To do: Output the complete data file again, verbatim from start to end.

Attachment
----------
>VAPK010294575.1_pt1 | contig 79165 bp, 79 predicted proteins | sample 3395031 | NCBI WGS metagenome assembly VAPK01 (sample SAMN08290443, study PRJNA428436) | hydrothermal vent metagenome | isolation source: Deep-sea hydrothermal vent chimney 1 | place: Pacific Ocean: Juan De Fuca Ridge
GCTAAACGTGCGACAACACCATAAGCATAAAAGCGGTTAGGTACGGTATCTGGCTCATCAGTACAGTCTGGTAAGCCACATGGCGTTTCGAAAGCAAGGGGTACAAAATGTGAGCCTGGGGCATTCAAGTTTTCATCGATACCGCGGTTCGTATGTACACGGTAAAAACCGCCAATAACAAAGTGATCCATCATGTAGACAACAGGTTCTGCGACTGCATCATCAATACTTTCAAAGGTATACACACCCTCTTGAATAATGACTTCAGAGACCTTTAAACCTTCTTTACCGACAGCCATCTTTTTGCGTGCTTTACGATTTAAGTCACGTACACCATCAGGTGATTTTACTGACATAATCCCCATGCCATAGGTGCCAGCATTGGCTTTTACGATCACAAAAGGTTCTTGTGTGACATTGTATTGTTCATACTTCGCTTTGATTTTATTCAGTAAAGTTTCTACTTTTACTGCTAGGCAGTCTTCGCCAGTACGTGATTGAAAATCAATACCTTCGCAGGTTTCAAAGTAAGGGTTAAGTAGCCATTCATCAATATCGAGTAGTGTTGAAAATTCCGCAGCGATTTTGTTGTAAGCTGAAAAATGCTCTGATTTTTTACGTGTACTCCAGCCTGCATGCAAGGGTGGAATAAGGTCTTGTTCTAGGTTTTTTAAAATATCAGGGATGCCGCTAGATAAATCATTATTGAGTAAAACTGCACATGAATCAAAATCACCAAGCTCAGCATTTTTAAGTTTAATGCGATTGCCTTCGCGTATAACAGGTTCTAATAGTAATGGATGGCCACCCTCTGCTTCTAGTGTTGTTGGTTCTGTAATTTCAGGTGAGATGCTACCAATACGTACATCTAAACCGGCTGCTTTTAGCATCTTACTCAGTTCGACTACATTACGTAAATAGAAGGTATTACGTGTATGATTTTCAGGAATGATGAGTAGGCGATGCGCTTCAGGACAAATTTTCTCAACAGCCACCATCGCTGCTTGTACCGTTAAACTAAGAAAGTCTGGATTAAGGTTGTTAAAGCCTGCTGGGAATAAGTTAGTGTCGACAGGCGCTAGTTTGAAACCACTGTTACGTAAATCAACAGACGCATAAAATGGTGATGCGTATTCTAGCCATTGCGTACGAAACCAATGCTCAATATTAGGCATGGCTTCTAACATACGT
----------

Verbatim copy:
>VAPK010294575.1_pt1 | contig 79165 bp, 79 predicted proteins | sample 3395031 | NCBI WGS metagenome assembly VAPK01 (sample SAMN08290443, study PRJNA428436) | hydrothermal vent metagenome | isolation source: Deep-sea hydrothermal vent chimney 1 | place: Pacific Ocean: Juan De Fuca Ridge
GCTAAACGTGCGACAACACCATAAGCATAAAAGCGGTTAGGTACGGTATCTGGCTCATCAGTACAGTCTGGTAAGCCACATGGCGTTTCGAAAGCAAGGGGTACAAAATGTGAGCCTGGGGCATTCAAGTTTTCATCGATACCGCGGTTCGTATGTACACGGTAAAAACCGCCAATAACAAAGTGATCCATCATGTAGACAACAGGTTCTGCGACTGCATCATCAATACTTTCAAAGGTATACACACCCTCTTGAATAATGACTTCAGAGACCTTTAAACCTTCTTTACCGACAGCCATCTTTTTGCGTGCTTTACGATTTAAGTCACGTACACCATCAGGTGATTTTACTGACATAATCCCCATGCCATAGGTGCCAGCATTGGCTTTTACGATCACAAAAGGTTCTTGTGTGACATTGTATTGTTCATACTTCGCTTTGATTTTATTCAGTAAAGTTTCTACTTTTACTGCTAGGCAGTCTTCGCCAGTACGTGATTGAAAATCAATACCTTCGCAGGTTTCAAAGTAAGGGTTAAGTAGCCATTCATCAATATCGAGTAGTGTTGAAAATTCCGCAGCGATTTTGTTGTAAGCTGAAAAATGCTCTGATTTTTTACGTGTACTCCAGCCTGCATGCAAGGGTGGAATAAGGTCTTGTTCTAGGTTTTTTAAAATATCAGGGATGCCGCTAGATAAATCATTATTGAGTAAAACTGCACATGAATCAAAATCACCAAGCTCAGCATTTTTAAGTTTAATGCGATTGCCTTCGCGTATAACAGGTTCTAATAGTAATGGATGGCCACCCTCTGCTTCTAGTGTTGTTGGTTCTGTAATTTCAGGTGAGATGCTACCAATACGTACATCTAAACCGGCTGCTTTTAGCATCTTACTCAGTTCGACTACATTACGTAAATAGAAGGTATTACGTGTATGATTTTCAGGAATGATGAGTAGGCGATGCGCTTCAGGACAAATTTTCTCAACAGCCACCATCGCTGCTTGTACCGTTAAACTAAGAAAGTCTGGATTAAGGTTGTTAAAGCCTGCTGGGAATAAGTTAGTGTCGACAGGCGCTAGTTTGAAACCACTGTTACGTAAATCAACAGACGCATAAAATGGTGATGCGTATTCTAGCCATTGCGTACGAAACCAATGCTCAATATTAGGCATGGCTTCTAACATACGT